The Calypso (also available with a red tube) stood out for its microprocessor controlled switching, stable output at low voltages, and powerful output. With 636 lux projected on our test counter at high power, the light was brighter than our overhead fluorescent office lighting. This is the light you’d want for removing sea urchin spines. The color temperature was all business, cool bright white. Dimming added some warmth, but this is not the light for romancing.
Because the light has no ballast, there is no need for it to warm up to reach maximum output. Also, it didn’t flicker or vary its output when voltage was reduced. The switch has a built-in night light that draws less than .002 amps, according to the maker. To dim, you hold the switch down. Double tap to turn it off. A single touch activates 15 second delay before switching off, allowing you to exit the cabin while it is still illuminated. When you turn it on again, it remembers its last setting. Very smart.
Bottom line: This light draws 1.4 amps at full output, but at half-power, its long-life bulbs match the CFLs in terms of energy efficiency. If you like bright working environments, this is the light for you. We’d opt for the red-and white-bulb version.
Developed in the United Kingdom and widely used in commercial and recreational boats, the Leisure Light is a no-frills square electronically ballasted fluorescent light that efficiently provides the right amount of light for the average galley. This light took the longest to warm up, from 230 lux at the start, to 273, after about 10 minutes. The plastic fixture we tested was bland, but there is a prettier wood-trim version.
According to the distributor, Cruising Solutions, they are seeing a trend away from these lights toward new LED bulbs. Cruising Solutions recently added to its lineup of products a 12-LED bulb from Cree that fits into a conventional dome light.
Bottom line: At $70, this is the least expensive CFL light in our field. They’ve been well tested in field applications, and should provide a long service life. Look for sales markdowns on these lights as LED technology takes hold.
Our three non-fluorescent samples were an odd assortment: a hand-carved mini-light from the jungles of Fiji, a first generation LED dome light from Doctor LED, and a back-to-basics incandescent dome from West Marine. While the LEDs’ efficiency was impressive, none of the lights came close to the fluorescents in terms of cabin illumination. We expect to see better performance from some of the more powerful units introduced last year and improved with special lens and refractors, which we will be looking at in our next test.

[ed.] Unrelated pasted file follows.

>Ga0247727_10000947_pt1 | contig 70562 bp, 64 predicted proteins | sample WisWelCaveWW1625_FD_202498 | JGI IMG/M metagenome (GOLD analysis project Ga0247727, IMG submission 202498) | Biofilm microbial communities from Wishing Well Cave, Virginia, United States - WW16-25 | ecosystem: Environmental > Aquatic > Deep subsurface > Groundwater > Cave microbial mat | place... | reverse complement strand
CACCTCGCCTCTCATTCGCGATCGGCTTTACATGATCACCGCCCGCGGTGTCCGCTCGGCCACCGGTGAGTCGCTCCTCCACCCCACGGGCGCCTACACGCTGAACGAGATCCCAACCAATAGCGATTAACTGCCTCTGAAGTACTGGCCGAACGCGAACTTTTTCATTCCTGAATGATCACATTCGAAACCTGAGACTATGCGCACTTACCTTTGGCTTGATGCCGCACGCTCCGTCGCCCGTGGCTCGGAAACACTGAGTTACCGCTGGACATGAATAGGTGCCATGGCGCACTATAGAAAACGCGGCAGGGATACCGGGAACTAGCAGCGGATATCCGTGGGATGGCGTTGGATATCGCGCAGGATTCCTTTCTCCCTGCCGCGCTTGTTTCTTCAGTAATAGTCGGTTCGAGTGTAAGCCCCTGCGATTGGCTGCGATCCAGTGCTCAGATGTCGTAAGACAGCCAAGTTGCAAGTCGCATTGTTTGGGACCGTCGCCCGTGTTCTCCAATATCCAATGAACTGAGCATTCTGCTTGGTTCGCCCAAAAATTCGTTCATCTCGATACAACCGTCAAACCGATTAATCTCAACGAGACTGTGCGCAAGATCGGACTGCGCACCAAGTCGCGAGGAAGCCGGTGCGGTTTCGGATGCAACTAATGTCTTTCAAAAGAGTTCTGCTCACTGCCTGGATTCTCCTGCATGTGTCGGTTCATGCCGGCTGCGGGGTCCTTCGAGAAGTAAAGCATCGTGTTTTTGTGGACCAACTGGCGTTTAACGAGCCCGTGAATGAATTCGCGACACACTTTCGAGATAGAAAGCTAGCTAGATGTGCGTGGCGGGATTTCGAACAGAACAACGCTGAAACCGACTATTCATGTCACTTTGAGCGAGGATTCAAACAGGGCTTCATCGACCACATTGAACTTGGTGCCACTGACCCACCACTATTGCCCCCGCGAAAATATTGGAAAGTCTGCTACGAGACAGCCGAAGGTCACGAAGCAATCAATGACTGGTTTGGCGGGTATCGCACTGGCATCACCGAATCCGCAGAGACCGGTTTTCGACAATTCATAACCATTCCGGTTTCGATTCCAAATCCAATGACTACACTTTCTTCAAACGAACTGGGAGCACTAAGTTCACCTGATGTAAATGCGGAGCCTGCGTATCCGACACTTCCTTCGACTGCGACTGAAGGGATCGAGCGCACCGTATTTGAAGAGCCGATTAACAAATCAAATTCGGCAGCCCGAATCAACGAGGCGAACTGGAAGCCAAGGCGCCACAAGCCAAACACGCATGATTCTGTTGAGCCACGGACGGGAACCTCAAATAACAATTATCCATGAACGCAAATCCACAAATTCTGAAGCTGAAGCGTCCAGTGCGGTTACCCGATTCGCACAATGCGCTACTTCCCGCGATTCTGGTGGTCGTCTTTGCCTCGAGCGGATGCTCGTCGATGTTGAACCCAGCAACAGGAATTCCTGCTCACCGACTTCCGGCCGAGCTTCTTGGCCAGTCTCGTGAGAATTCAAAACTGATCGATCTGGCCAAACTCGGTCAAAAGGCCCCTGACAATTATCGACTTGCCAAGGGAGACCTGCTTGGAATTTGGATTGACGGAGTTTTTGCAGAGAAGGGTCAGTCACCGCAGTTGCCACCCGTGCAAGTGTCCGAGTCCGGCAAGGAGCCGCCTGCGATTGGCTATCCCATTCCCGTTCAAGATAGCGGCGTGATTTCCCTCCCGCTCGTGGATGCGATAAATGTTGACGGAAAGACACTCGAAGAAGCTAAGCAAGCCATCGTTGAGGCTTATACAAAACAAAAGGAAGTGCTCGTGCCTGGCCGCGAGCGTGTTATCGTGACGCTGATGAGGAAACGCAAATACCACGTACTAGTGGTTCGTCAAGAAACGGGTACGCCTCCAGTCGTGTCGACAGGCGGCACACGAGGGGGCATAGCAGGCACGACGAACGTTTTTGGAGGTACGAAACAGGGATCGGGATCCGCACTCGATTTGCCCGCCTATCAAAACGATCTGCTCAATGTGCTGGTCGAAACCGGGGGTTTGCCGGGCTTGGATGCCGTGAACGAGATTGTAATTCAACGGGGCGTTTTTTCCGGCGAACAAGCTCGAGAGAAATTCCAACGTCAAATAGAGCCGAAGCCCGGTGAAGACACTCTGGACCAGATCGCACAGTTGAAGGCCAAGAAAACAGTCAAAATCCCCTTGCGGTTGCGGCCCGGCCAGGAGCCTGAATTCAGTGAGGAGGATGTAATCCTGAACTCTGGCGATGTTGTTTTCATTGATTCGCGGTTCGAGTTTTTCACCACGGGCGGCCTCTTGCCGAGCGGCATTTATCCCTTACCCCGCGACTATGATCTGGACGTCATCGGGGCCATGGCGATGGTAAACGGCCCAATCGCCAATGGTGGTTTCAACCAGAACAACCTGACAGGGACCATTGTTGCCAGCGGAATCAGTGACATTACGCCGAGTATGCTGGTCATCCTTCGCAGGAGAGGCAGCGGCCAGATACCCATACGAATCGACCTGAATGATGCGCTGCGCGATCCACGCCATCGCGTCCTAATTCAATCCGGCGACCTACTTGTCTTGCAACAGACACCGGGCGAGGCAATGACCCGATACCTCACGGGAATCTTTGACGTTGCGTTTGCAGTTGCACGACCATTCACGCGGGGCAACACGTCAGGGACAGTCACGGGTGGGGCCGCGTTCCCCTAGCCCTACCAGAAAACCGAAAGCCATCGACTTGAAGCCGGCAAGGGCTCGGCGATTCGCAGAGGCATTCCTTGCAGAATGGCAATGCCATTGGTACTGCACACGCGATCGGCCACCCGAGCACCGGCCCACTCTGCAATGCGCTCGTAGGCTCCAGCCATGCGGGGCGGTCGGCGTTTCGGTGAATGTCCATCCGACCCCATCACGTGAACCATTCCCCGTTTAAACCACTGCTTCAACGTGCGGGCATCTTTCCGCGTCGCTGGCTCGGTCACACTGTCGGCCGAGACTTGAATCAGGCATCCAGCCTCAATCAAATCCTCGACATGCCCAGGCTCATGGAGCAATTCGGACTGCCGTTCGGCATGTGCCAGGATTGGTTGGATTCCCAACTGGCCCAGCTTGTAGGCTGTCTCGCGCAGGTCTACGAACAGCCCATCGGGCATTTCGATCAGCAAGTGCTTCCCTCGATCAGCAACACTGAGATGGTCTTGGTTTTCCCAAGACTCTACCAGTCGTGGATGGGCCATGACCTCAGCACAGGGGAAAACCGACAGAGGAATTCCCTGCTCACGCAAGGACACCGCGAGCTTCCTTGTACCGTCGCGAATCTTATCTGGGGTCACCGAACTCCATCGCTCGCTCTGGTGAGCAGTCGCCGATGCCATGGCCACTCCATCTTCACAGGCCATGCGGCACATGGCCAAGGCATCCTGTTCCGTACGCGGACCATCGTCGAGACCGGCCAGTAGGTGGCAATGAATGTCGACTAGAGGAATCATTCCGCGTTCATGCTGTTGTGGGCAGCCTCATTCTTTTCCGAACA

• Bebi Fautasi: This light uses an array of 18 bare LEDs to provide white illumination. Like all Bebi lights, the Fautasi is made by villagers on the island of Savu Savu, Fiji, using mostly local materials. Output was modest, but two or more lights could be combined for a brighter galley. This would be a good choice for a small boat with limited battery capacity or the amp-miser who likes to adhere to an eco-friendly ethos.
• The Doctor LED: This first generation "Mars" dome light uses a 1-watt US-made high flux LEDs instead of the usual 10-watt halogen or xenon bulb. Maximum output was the lowest of the lights we tested, but the latest version has two Cree LEDs and promises double the light output. We will look at the latest Doctor LED overhead in our LED comparison.
• West Marine dome light: One quarter to one half the price of any other light in this test, this 5.5-inch Made in China light is a poster child for cheap illumination.
The light from a single 10-watt halogen bulb was warm and bright, but could not hold a candle against the brighter fluorescent lights.
In the end, two lights stood out, the dimmable Lunasea and the four-lights-in-one Alpenglow. The Lunasea is clearly the light for those who like a bright galley. It is extremely powerful, and the switching technology is impressive. We’d opt for the red-tube version.
The less potent, but warm-temperature Alpenglow offers more versatility at sea. Everything on a boat must serve at least two functions, this one performs four.
Either light would be a very good choice to replace an existing overhead fluorescent.